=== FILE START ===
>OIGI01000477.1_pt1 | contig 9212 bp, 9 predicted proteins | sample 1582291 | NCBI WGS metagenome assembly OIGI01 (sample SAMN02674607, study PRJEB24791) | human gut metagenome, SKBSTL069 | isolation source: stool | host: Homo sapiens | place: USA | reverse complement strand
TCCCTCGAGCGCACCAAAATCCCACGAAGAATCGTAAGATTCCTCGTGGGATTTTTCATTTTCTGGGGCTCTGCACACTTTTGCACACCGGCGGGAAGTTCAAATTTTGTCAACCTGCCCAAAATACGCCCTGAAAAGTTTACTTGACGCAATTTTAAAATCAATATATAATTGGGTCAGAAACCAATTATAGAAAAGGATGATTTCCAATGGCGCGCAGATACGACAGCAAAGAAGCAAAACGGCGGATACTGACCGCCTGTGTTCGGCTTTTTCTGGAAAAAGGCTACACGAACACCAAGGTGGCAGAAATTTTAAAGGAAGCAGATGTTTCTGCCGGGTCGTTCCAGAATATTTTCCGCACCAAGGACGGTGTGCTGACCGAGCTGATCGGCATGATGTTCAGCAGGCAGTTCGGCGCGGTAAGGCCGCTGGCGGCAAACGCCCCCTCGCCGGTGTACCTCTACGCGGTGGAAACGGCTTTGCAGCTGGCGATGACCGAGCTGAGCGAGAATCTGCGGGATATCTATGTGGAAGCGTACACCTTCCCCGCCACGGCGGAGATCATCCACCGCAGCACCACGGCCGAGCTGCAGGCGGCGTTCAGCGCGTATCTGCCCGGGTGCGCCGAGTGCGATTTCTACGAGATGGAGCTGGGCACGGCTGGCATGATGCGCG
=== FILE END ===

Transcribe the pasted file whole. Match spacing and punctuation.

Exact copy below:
>OIGI01000477.1_pt1 | contig 9212 bp, 9 predicted proteins | sample 1582291 | NCBI WGS metagenome assembly OIGI01 (sample SAMN02674607, study PRJEB24791) | human gut metagenome, SKBSTL069 | isolation source: stool | host: Homo sapiens | place: USA | reverse complement strand
TCCCTCGAGCGCACCAAAATCCCACGAAGAATCGTAAGATTCCTCGTGGGATTTTTCATTTTCTGGGGCTCTGCACACTTTTGCACACCGGCGGGAAGTTCAAATTTTGTCAACCTGCCCAAAATACGCCCTGAAAAGTTTACTTGACGCAATTTTAAAATCAATATATAATTGGGTCAGAAACCAATTATAGAAAAGGATGATTTCCAATGGCGCGCAGATACGACAGCAAAGAAGCAAAACGGCGGATACTGACCGCCTGTGTTCGGCTTTTTCTGGAAAAAGGCTACACGAACACCAAGGTGGCAGAAATTTTAAAGGAAGCAGATGTTTCTGCCGGGTCGTTCCAGAATATTTTCCGCACCAAGGACGGTGTGCTGACCGAGCTGATCGGCATGATGTTCAGCAGGCAGTTCGGCGCGGTAAGGCCGCTGGCGGCAAACGCCCCCTCGCCGGTGTACCTCTACGCGGTGGAAACGGCTTTGCAGCTGGCGATGACCGAGCTGAGCGAGAATCTGCGGGATATCTATGTGGAAGCGTACACCTTCCCCGCCACGGCGGAGATCATCCACCGCAGCACCACGGCCGAGCTGCAGGCGGCGTTCAGCGCGTATCTGCCCGGGTGCGCCGAGTGCGATTTCTACGAGATGGAGCTGGGCACGGCTGGCATGATGCGCG